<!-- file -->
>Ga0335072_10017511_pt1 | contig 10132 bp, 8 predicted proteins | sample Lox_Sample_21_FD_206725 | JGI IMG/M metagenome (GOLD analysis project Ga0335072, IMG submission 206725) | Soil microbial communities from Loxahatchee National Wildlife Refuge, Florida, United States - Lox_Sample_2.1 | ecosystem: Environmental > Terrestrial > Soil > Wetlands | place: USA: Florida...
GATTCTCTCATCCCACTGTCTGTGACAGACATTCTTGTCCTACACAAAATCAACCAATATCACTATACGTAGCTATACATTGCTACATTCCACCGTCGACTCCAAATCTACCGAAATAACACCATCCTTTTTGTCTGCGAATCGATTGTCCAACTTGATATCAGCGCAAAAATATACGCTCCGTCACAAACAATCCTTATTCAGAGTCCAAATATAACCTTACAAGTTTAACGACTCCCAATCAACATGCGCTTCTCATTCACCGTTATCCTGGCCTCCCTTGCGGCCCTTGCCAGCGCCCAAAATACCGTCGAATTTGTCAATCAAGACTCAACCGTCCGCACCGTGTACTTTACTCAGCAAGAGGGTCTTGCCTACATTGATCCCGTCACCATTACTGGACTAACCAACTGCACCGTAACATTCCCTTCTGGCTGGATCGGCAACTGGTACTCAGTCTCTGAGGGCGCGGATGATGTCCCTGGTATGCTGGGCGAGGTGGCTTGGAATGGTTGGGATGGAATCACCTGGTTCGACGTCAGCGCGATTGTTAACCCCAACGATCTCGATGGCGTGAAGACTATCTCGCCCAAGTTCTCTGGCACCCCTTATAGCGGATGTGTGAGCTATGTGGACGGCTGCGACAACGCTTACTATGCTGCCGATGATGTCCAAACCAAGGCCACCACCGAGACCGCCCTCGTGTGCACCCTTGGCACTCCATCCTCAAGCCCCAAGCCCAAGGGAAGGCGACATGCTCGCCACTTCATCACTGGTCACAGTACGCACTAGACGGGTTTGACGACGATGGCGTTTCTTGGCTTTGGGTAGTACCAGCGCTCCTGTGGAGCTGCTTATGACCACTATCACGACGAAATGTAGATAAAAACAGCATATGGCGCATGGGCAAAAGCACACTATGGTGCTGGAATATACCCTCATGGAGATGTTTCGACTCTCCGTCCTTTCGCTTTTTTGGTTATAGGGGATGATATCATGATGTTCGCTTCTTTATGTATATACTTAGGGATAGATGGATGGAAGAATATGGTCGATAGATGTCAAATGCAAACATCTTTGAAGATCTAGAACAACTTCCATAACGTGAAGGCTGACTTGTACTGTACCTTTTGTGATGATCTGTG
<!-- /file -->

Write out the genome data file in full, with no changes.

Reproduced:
>Ga0335072_10017511_pt1 | contig 10132 bp, 8 predicted proteins | sample Lox_Sample_21_FD_206725 | JGI IMG/M metagenome (GOLD analysis project Ga0335072, IMG submission 206725) | Soil microbial communities from Loxahatchee National Wildlife Refuge, Florida, United States - Lox_Sample_2.1 | ecosystem: Environmental > Terrestrial > Soil > Wetlands | place: USA: Florida...
GATTCTCTCATCCCACTGTCTGTGACAGACATTCTTGTCCTACACAAAATCAACCAATATCACTATACGTAGCTATACATTGCTACATTCCACCGTCGACTCCAAATCTACCGAAATAACACCATCCTTTTTGTCTGCGAATCGATTGTCCAACTTGATATCAGCGCAAAAATATACGCTCCGTCACAAACAATCCTTATTCAGAGTCCAAATATAACCTTACAAGTTTAACGACTCCCAATCAACATGCGCTTCTCATTCACCGTTATCCTGGCCTCCCTTGCGGCCCTTGCCAGCGCCCAAAATACCGTCGAATTTGTCAATCAAGACTCAACCGTCCGCACCGTGTACTTTACTCAGCAAGAGGGTCTTGCCTACATTGATCCCGTCACCATTACTGGACTAACCAACTGCACCGTAACATTCCCTTCTGGCTGGATCGGCAACTGGTACTCAGTCTCTGAGGGCGCGGATGATGTCCCTGGTATGCTGGGCGAGGTGGCTTGGAATGGTTGGGATGGAATCACCTGGTTCGACGTCAGCGCGATTGTTAACCCCAACGATCTCGATGGCGTGAAGACTATCTCGCCCAAGTTCTCTGGCACCCCTTATAGCGGATGTGTGAGCTATGTGGACGGCTGCGACAACGCTTACTATGCTGCCGATGATGTCCAAACCAAGGCCACCACCGAGACCGCCCTCGTGTGCACCCTTGGCACTCCATCCTCAAGCCCCAAGCCCAAGGGAAGGCGACATGCTCGCCACTTCATCACTGGTCACAGTACGCACTAGACGGGTTTGACGACGATGGCGTTTCTTGGCTTTGGGTAGTACCAGCGCTCCTGTGGAGCTGCTTATGACCACTATCACGACGAAATGTAGATAAAAACAGCATATGGCGCATGGGCAAAAGCACACTATGGTGCTGGAATATACCCTCATGGAGATGTTTCGACTCTCCGTCCTTTCGCTTTTTTGGTTATAGGGGATGATATCATGATGTTCGCTTCTTTATGTATATACTTAGGGATAGATGGATGGAAGAATATGGTCGATAGATGTCAAATGCAAACATCTTTGAAGATCTAGAACAACTTCCATAACGTGAAGGCTGACTTGTACTGTACCTTTTGTGATGATCTGTG